Il est un domaine où l’on peut, souvent améliorer d’une façon substantielle l’utilisation des ressources et en surtout augmenter le taux de succès des offres commerciales.
Pour cela il faut mettre en place une méthodologie efficace de gestion de portefeuille clients.
Parallèlement il faut également s’interroger avec efficacité et décider de la réponse ou non à un appel d’offre ou une consultation.
MC international a développé une méthodologie efficace visant à :
Optimiser le management du portefeuille clients.
• Elaboration d’une grille d’évaluation du potentiel clients.
• Mapping de segmentation du portefeuille clients.
• Optimisation de l’équilibre entre les clients et les ressources.
• Mise en place d’un plan d’action.

Aider à la décision concernant le Management d'opportunités.
• Qualification des opportunités (décision go/ not go)
• Identification d’une stratégie concurrentielle
• Stratégie à mettre en place suivant l'organisation politique du client.
• Optimisation du taux de succès
• Elaboration d’une « Hot project list »

Mesure des résultats et corrections
• Prévisions chiffrées
• Mesure et analyse des résultats
• Analyses post-mortem et action

Petit déjeuner au World Trade Center de Lille le 17 avril 2012 sur le thème : « les négociations interculturelles »

9 mars 2012
Vous êtes cordialement invités au petit déjeuné animé par Mario Casado et organisé par le Word Trade Centre de Lille le 17 avril à 8h30 sur le thème : «  les négociations interculturelles »

Voici le lien pour accéder à l’invitation : 

Comment être un commercial efficace ?

Dans la fonction commerciale on trouve trois composantes fondamentales :
   2.La vente.
   3.L’expertise du produit et du milieu dans lequel on exerce.

Les environnements et cultures d’entreprise font que la composante analyse est plus ou moins dévolue au commercial et parfois à des services marketing.

Dans tous les cas de figure subsistent les deux composantes que sont la vente et l’expertise.

Beaucoup de sociétés industrielles recrutent des ingénieurs pour des fonctions commerciales en privilégiant l’expertise technique par rapport à la personnalité et la connaissance proprement dite des techniques de vente.

Il est vital que le commercial soit expert de son produit ou service et qu’il comprenne parfaitement la problématique de ses clients. Il doit également parler un langage proche de celui de ses interlocuteurs. Si ceux-ci sont des responsables de production, d’usine, des chargés d’affaire, des scientifiques, une formation d’ingénieur est un atout important. Cependant un intérêt fort pour le produit et un excellent niveau intellectuel sont également des atouts importants : l’expérience montre qu’un commercial formé dans les grandes écoles de commerce a autant d’atouts pour réussir qu’un ingénieur dans une fonction commerciale et de management pour des produits très techniques.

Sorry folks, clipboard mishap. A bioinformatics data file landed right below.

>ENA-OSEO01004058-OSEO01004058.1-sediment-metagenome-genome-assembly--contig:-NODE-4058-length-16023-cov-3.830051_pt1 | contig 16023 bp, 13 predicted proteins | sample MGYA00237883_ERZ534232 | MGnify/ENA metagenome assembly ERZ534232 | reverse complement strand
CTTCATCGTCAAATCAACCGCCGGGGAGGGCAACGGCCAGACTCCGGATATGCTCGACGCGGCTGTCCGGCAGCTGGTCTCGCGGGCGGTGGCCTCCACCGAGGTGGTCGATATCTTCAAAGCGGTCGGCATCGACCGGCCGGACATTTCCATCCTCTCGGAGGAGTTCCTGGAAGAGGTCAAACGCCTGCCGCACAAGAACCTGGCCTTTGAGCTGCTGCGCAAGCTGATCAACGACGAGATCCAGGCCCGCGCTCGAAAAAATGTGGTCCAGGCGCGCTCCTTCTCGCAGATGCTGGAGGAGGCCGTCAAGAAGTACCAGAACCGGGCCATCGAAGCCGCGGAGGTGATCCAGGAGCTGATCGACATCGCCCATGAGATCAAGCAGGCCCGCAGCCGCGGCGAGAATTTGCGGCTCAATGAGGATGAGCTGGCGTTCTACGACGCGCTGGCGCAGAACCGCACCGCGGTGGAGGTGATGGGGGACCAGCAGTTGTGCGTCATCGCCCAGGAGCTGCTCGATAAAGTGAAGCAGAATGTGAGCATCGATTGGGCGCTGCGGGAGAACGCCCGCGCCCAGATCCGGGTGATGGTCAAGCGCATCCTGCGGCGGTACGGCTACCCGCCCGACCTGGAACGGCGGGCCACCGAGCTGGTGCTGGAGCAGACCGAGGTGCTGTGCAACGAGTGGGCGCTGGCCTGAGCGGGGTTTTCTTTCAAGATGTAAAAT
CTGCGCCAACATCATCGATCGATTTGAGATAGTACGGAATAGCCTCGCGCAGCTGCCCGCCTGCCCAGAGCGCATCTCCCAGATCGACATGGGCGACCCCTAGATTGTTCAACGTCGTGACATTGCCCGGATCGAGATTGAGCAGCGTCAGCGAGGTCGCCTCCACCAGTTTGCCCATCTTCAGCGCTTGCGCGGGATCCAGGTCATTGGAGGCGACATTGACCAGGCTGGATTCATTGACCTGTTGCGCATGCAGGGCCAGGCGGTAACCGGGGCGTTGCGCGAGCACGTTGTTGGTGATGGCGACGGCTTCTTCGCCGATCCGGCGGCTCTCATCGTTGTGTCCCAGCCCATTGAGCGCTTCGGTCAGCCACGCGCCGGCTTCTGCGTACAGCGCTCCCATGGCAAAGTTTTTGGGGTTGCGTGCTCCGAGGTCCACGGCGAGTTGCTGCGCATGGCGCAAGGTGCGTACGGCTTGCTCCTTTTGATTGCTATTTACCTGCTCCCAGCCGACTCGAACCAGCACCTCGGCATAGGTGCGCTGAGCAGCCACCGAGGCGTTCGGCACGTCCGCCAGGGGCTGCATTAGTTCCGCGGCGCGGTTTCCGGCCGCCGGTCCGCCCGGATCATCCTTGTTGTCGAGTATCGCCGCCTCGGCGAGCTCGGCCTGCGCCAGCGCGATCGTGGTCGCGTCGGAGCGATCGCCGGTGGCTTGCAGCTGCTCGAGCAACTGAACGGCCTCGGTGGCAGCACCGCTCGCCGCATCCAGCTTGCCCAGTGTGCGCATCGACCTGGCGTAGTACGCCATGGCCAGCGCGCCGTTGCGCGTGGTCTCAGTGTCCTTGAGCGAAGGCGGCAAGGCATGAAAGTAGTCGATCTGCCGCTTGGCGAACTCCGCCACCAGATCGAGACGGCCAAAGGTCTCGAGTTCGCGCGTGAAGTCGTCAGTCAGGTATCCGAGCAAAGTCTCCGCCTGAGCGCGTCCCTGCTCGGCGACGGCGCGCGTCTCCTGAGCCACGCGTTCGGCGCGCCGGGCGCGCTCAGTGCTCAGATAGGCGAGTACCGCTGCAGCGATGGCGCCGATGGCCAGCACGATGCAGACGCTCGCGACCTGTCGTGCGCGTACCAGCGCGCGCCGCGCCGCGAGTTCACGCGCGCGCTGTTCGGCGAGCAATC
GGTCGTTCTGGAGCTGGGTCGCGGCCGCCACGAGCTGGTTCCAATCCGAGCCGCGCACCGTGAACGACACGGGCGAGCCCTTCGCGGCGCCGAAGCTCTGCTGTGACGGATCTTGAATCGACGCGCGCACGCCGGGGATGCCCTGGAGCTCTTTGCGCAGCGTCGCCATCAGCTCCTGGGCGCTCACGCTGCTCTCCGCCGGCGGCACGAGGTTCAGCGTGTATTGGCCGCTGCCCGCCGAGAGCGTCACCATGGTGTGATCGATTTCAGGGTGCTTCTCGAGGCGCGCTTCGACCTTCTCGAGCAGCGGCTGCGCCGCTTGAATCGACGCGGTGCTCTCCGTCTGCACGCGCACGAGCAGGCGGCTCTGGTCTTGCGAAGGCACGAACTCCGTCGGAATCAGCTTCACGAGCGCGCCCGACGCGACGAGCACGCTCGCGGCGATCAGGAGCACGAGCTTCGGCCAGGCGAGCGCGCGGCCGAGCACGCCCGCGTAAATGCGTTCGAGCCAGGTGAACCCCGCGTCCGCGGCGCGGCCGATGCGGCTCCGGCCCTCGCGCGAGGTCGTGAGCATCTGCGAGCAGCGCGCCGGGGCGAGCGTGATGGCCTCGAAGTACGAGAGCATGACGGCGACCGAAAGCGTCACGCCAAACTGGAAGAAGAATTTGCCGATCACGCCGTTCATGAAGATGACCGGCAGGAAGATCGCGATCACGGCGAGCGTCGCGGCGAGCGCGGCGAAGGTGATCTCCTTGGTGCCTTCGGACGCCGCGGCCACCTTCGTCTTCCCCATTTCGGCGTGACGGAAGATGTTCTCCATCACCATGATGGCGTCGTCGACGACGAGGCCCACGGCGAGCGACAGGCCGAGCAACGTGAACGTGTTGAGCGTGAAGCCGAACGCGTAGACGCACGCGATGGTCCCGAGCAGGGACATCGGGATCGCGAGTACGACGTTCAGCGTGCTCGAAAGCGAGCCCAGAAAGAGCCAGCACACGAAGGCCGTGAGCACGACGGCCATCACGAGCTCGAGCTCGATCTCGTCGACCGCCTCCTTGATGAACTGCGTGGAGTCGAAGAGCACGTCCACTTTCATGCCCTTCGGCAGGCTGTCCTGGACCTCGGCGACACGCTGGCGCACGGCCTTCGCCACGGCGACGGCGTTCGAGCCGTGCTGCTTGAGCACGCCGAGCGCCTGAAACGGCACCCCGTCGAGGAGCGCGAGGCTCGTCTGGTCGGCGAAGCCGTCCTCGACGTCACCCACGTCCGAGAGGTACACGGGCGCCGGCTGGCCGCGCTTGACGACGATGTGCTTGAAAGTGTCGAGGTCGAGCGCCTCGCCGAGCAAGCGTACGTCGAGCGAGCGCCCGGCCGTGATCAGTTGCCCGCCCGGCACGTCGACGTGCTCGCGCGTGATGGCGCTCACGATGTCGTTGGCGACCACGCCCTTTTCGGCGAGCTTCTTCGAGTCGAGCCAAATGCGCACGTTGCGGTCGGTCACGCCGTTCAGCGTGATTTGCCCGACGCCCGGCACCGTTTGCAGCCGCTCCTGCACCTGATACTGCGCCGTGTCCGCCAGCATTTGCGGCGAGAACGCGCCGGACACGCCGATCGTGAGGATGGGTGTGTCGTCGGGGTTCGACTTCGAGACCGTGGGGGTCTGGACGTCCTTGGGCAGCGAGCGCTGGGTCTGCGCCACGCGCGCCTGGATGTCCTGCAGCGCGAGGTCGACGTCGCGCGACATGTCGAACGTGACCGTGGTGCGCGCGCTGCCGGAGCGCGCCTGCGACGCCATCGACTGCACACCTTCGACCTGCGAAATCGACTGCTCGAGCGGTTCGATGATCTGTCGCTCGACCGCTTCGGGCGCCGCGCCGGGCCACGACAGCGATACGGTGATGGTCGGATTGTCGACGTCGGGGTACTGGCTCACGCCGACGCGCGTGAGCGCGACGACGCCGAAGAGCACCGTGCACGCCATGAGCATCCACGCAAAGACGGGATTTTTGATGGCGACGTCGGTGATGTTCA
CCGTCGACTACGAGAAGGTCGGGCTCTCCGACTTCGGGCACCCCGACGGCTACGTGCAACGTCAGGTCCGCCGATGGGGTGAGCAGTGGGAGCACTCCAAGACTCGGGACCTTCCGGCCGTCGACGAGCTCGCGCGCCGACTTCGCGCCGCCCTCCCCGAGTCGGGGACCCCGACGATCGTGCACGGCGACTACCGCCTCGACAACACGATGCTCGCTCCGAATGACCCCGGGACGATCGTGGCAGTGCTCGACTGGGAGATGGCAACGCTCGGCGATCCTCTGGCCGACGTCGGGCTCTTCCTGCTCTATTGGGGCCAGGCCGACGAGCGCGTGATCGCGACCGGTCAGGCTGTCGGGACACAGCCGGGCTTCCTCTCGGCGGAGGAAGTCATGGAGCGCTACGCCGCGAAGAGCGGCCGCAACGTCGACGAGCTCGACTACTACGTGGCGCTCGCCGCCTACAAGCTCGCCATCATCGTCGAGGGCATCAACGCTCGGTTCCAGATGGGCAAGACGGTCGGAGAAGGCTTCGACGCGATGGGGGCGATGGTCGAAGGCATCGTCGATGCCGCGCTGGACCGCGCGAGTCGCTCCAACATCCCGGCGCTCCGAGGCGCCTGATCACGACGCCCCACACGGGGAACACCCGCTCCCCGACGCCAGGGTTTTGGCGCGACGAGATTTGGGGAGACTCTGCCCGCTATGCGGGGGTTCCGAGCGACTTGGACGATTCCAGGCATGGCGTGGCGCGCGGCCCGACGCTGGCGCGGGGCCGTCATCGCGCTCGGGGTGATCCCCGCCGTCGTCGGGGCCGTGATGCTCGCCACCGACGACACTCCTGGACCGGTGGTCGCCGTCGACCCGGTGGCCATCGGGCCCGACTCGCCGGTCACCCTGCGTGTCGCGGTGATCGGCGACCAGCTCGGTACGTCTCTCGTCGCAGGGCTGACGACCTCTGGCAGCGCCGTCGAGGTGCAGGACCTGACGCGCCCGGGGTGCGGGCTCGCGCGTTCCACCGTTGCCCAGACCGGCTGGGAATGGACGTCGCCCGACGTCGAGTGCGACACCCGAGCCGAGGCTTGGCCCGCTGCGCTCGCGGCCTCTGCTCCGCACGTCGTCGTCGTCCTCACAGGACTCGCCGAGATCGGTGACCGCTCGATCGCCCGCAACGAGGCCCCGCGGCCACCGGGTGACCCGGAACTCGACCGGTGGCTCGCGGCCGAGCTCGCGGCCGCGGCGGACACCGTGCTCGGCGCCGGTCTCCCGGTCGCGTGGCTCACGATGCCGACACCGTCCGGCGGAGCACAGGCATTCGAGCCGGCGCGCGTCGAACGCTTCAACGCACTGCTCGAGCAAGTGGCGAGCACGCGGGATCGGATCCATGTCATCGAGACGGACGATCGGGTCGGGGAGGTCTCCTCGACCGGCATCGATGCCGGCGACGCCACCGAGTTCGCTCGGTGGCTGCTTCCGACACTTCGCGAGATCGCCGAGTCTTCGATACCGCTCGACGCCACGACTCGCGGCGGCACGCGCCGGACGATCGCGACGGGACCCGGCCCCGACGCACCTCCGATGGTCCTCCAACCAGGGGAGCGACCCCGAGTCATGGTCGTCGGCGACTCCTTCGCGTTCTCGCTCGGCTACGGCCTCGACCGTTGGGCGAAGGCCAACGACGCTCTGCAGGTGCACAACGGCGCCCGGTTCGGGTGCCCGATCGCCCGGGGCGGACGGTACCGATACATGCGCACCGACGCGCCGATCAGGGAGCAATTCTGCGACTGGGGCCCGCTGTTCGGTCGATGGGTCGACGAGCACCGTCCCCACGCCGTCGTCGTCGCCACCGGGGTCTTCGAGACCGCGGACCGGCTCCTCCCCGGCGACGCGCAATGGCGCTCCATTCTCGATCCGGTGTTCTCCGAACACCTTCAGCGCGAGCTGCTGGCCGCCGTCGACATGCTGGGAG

Par ailleurs, notre monde est très concurrentiel et sauf à avoir un avantage concurrentiel très fort, les affaires ne se font pas sans une grande dose de combativité, de persévérance, de lutte, de tactique. Pour réussir il faut être au fond de soi un vendeur. Cela se traduit par une lutte de tous les instants pour gagner ou « arracher » des commandes. Il faut donc, et c’est essentiel, avoir un tempérament de vendeur. Le vrai vendeur est celui qui éprouve une joie intense lorsqu’il atteint ses objectifs et à l’inverse il n’accepte pas de perdre des affaires. Un vrai vendeur doit éprouver autant de sensations à vendre des usines clé en main que des chaussures. Bien sûr il faut en plus posséder l’expertise et la culture du milieu dans lequel on exerce. En France un vrai commercial exerçant dans un univers très technique n’avouera jamais qu’il préférerait vendre des chaussures plutôt que d’être muté dans un service purement technique.

Les sociétés et notre monde sont complexes et une expertise technique et une personnalité de vendeur ne sont pas suffisantes pour être un commercial efficace. Il faut en effet connaître les techniques de vente. Il faut maitriser les aspects contractuels, juridiques, les techniques de paiement et bien maîtriser les risques et opportunités liés aux affaires. Il faut également bien maîtriser les langues étrangères et « l’international » quand on exporte. Mais cela s’acquiert.

Enfin pour mettre en place une bonne stratégie déclinée sur des tactiques commerciales il est utile de connaître les méthodologies d’analyse et les pratiquer. Les bonnes sociétés élaborent chaque année un plan marketing. Celui-ci est piloté par le chef d’entreprise ou le directeur commercial et les commerciaux y sont largement associés. Dans un plan marketing sont abordés l’analyse des chiffres, les forces et faiblesses internes, les menaces et opportunités externes, les évolutions technologiques, la concurrence et les facteurs clés de succès.

En conclusion, pour être un commercial efficace il faut :

   1. Avoir une personnalité de vendeur : on l’a ou pas.
   2. Posséder l’expertise du produit et du milieu dans lequel on exerce : avoir une formation technique forte ou une curiosité pour le produit ainsi qu’un très bon niveau intellectuel. On se perfectionne par de la formation et l’expérience.
   3. Pratiquer l’analyse marketing, maîtriser les techniques de vente, pratiquer l’international: avoir une formation commerciale et internationale. Cela s’acquiert par de la formation.

Le cabinet MC International propose d’apporter aux ingénieurs exerçant des fonctions commerciales de l’analyse marketing, l’apprentissage des techniques de vente, une formation à l’international. En plus des connaissances, le coaching des ingénieurs leur apportera les « reflexes » commerciaux qui leur font souvent défaut et qui les fera progresser dans leur efficacité et dans leur carrière.

Téléphone: +33 (0) 606 43 97 17